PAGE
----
New Delhi: Two teenaged girls, one in Srinagar and the other in New Delhi, set out to be pen-pals and over the years this has blossomed into an abiding friendship that contextualizes their lives and attempts to bring out the complex realities that confront them.
The letters "bring together two teenagers growing up in very different circumstances and amongst polarising opinions. Duaa in Srinagar and Saumya in Delhi start writing letters to each other when they are barely 15, an age when young minds are open and inquisitive. It helps them have frank conversations and candidly ask each other searching questions. From internet shutdowns, to stone-pelting and even the call for 'azadi', they move easily between discussing their favourite music bands to the most contentious issues" BBC journalist Divya Arya , who kick-started the letter-writing project and has now encapsulated the outcome in a book, "Post Box Kashmir" (Duckbill-Penguin), told IANS in an interview.
Like Anne Frank's letters, the book, set against the backdrop of the political history and turbulence of Kashmir provides an insight into the minds and hearts of teenage girls undergoing momentous points in history. The answers they seek are likely to be the answers that all teenagers growing up in India would ask.
Do only Muslims live in Kashmir? Why do girls in Kashmir do stone pelting? Whom do they want freedom from? Can you imagine being confined to the four walls of your home with no internet, no social media? Are Kashmiris really invisible to the rest of the country?
These are some of the questions Saumya in Delhi and Duaa in Kashmir asked through letters they exchanged over almost three years.
"Postbox Kashmir" takes on the challenging task of attempting to portray life in Kashmir from the perspective of the young minds growing inside it and providing a context of understanding for the young generation watching it from the outside.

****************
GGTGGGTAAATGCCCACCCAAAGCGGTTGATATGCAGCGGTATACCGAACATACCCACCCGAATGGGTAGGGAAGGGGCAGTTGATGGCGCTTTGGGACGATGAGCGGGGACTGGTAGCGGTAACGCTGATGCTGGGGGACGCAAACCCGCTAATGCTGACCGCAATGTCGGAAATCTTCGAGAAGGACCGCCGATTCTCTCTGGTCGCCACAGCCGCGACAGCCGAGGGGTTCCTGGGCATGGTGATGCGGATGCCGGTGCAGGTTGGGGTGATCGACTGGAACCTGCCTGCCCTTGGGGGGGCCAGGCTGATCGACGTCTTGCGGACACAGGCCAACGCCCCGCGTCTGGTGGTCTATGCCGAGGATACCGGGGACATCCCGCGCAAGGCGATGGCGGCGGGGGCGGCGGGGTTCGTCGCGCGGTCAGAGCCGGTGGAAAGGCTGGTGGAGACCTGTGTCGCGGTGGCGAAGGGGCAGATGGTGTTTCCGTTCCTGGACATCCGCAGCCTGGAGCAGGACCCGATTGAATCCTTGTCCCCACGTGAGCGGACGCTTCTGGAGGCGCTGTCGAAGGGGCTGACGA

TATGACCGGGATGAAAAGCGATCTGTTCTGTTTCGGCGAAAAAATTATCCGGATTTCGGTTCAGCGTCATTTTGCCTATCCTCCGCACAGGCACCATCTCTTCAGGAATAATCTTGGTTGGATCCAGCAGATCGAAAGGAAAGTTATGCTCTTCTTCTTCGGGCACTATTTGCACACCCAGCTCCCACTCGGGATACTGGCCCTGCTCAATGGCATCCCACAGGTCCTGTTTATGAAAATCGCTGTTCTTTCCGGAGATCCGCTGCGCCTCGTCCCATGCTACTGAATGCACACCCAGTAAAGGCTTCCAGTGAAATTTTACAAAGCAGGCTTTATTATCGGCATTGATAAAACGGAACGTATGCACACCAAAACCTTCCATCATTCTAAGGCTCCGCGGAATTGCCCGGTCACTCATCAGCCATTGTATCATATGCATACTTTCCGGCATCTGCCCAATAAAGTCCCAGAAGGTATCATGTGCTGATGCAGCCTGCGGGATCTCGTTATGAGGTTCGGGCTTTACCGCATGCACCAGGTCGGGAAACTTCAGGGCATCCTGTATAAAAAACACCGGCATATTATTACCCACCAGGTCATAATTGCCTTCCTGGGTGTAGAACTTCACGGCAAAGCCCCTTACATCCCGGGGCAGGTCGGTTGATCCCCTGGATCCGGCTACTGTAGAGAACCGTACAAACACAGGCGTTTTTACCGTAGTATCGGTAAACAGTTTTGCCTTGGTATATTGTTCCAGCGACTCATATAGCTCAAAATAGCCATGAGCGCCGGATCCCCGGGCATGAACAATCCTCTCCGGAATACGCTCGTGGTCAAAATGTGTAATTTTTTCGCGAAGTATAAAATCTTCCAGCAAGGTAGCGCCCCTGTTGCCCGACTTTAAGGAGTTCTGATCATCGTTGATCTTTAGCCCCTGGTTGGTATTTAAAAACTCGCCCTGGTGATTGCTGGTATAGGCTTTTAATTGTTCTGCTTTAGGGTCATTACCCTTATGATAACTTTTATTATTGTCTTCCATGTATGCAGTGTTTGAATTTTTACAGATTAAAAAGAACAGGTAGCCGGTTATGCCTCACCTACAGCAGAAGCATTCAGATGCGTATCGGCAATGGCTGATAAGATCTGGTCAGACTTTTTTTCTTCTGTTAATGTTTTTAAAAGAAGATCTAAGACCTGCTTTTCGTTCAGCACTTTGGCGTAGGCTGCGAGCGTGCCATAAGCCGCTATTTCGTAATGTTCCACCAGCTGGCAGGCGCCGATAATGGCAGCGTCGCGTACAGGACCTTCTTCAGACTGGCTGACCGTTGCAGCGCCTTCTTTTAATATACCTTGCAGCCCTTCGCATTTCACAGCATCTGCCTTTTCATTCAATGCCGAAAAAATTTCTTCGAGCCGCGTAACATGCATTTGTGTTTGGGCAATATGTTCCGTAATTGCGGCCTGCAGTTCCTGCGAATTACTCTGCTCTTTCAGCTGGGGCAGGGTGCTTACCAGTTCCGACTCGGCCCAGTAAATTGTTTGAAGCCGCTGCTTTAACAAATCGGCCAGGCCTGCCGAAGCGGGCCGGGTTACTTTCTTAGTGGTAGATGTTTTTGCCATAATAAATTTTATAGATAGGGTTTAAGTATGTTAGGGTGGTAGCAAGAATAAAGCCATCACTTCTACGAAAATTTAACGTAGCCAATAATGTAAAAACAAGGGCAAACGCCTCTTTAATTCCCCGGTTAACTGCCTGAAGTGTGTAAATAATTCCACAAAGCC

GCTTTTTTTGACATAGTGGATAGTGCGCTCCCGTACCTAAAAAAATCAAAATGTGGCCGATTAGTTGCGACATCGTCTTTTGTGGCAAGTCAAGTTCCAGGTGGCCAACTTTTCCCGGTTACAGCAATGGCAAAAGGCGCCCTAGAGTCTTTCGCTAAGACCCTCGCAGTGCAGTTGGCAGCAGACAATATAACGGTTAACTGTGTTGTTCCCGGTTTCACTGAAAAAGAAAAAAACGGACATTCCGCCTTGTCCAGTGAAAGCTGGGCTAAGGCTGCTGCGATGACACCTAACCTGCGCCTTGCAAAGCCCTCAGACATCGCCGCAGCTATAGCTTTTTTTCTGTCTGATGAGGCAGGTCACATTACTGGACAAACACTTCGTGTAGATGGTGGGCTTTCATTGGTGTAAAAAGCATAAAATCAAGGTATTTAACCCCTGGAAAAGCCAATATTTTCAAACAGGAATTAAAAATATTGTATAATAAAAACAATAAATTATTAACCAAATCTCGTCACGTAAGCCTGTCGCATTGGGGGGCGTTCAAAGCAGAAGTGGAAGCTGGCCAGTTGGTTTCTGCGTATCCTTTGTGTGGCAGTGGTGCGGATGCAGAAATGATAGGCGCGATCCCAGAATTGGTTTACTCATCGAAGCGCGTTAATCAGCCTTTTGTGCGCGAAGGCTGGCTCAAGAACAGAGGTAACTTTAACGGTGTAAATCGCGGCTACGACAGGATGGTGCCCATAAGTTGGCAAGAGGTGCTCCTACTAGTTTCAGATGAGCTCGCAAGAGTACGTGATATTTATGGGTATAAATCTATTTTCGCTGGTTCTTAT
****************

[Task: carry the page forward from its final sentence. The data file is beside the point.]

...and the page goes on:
"Letters, the old school form of communication, play a crucial role in this project. It brings in time and distance. The teenagers are not reactionary. Their responses are considered and empathetic. Their probing questions are framed with care. Strangers before they were brought together for the project, they are now friends," Arya said.
"This journey between a young Hindu girl in Delhi and a Muslim teenager in Srinagar will surprise some people. Unlike the popular perception of anger and hostility, the young girls reach out to each other. Duaa writes at length about her life's experiences of Hindu-Muslim brotherhood. While Saumya tells her that their friendship makes her comfortable to ask questions about identity and religion that she would not speak with any of her other Muslim friends.
"The period right after the abrogation of Article 370 brings a complete halt to any communication between Duaa and Saumya. A few months later, as the telecommunication shutdown eases, they start writing again. This time Saumya is the one answering questions as Duaa feels cut-off from the rest of the country during one of the longest internet shutdowns," Arya added.
The book is also the journey of the teenagers evolving into two young women.
"It contextualizes their lives and attempts to bring out the complex realities that confront them. The pen-pals letters bring a crucial lens often missed in discussing geo-politics. A reflection and reminder of the impact of conflict on young people and the need to have open conversations," Arya explained.
Divya Arya has been telling people's stories for almost two decades now. An award-winning journalist, she has also presented the global news programme OS on BBC World Service radio from its London newsroom and launched the chat show "WorklifeIndia" on BBC World News TV from Delhi. Arya is the first journalist from India to be chosen as a Knight-Wallace Fellow at the University of Michigan. Her research was published in the collection of essays, "Breaching the Citadel".